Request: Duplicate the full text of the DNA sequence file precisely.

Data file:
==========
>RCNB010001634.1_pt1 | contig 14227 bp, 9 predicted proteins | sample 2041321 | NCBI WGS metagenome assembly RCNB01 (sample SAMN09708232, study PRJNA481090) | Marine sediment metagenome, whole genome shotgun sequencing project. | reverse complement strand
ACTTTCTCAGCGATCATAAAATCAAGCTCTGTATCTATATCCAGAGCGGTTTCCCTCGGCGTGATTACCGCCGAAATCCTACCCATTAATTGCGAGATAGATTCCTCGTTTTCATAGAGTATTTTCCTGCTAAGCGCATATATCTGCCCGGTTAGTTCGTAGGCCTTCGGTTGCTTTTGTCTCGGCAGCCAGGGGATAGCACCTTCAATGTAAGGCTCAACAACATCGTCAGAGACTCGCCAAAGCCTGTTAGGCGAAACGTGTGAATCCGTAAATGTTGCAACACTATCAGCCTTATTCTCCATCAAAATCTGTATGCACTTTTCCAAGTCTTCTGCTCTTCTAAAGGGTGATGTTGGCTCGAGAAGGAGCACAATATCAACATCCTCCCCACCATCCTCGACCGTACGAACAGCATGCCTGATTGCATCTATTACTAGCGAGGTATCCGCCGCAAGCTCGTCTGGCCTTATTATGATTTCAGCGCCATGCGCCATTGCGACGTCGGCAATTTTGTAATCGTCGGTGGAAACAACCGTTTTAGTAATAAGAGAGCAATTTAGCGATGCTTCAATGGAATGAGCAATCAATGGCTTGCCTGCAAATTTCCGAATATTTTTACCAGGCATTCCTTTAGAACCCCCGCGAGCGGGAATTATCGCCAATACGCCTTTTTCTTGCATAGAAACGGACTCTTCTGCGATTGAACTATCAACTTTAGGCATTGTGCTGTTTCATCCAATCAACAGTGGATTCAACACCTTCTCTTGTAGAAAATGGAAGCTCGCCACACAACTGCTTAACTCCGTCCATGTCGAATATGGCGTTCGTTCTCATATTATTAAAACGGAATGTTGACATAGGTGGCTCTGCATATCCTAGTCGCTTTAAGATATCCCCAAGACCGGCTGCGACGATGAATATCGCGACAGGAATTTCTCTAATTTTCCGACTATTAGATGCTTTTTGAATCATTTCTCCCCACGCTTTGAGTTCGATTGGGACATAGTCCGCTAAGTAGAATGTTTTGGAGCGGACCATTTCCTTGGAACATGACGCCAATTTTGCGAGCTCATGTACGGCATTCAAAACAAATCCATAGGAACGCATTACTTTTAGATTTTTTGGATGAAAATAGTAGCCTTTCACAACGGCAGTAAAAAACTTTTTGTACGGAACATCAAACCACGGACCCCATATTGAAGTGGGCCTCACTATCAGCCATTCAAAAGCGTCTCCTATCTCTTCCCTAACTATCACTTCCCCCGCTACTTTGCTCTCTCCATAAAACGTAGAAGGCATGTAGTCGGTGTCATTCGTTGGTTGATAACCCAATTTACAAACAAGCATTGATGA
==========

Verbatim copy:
>RCNB010001634.1_pt1 | contig 14227 bp, 9 predicted proteins | sample 2041321 | NCBI WGS metagenome assembly RCNB01 (sample SAMN09708232, study PRJNA481090) | Marine sediment metagenome, whole genome shotgun sequencing project. | reverse complement strand
ACTTTCTCAGCGATCATAAAATCAAGCTCTGTATCTATATCCAGAGCGGTTTCCCTCGGCGTGATTACCGCCGAAATCCTACCCATTAATTGCGAGATAGATTCCTCGTTTTCATAGAGTATTTTCCTGCTAAGCGCATATATCTGCCCGGTTAGTTCGTAGGCCTTCGGTTGCTTTTGTCTCGGCAGCCAGGGGATAGCACCTTCAATGTAAGGCTCAACAACATCGTCAGAGACTCGCCAAAGCCTGTTAGGCGAAACGTGTGAATCCGTAAATGTTGCAACACTATCAGCCTTATTCTCCATCAAAATCTGTATGCACTTTTCCAAGTCTTCTGCTCTTCTAAAGGGTGATGTTGGCTCGAGAAGGAGCACAATATCAACATCCTCCCCACCATCCTCGACCGTACGAACAGCATGCCTGATTGCATCTATTACTAGCGAGGTATCCGCCGCAAGCTCGTCTGGCCTTATTATGATTTCAGCGCCATGCGCCATTGCGACGTCGGCAATTTTGTAATCGTCGGTGGAAACAACCGTTTTAGTAATAAGAGAGCAATTTAGCGATGCTTCAATGGAATGAGCAATCAATGGCTTGCCTGCAAATTTCCGAATATTTTTACCAGGCATTCCTTTAGAACCCCCGCGAGCGGGAATTATCGCCAATACGCCTTTTTCTTGCATAGAAACGGACTCTTCTGCGATTGAACTATCAACTTTAGGCATTGTGCTGTTTCATCCAATCAACAGTGGATTCAACACCTTCTCTTGTAGAAAATGGAAGCTCGCCACACAACTGCTTAACTCCGTCCATGTCGAATATGGCGTTCGTTCTCATATTATTAAAACGGAATGTTGACATAGGTGGCTCTGCATATCCTAGTCGCTTTAAGATATCCCCAAGACCGGCTGCGACGATGAATATCGCGACAGGAATTTCTCTAATTTTCCGACTATTAGATGCTTTTTGAATCATTTCTCCCCACGCTTTGAGTTCGATTGGGACATAGTCCGCTAAGTAGAATGTTTTGGAGCGGACCATTTCCTTGGAACATGACGCCAATTTTGCGAGCTCATGTACGGCATTCAAAACAAATCCATAGGAACGCATTACTTTTAGATTTTTTGGATGAAAATAGTAGCCTTTCACAACGGCAGTAAAAAACTTTTTGTACGGAACATCAAACCACGGACCCCATATTGAAGTGGGCCTCACTATCAGCCATTCAAAAGCGTCTCCTATCTCTTCCCTAACTATCACTTCCCCCGCTACTTTGCTCTCTCCATAAAACGTAGAAGGCATGTAGTCGGTGTCATTCGTTGGTTGATAACCCAATTTACAAACAAGCATTGATGA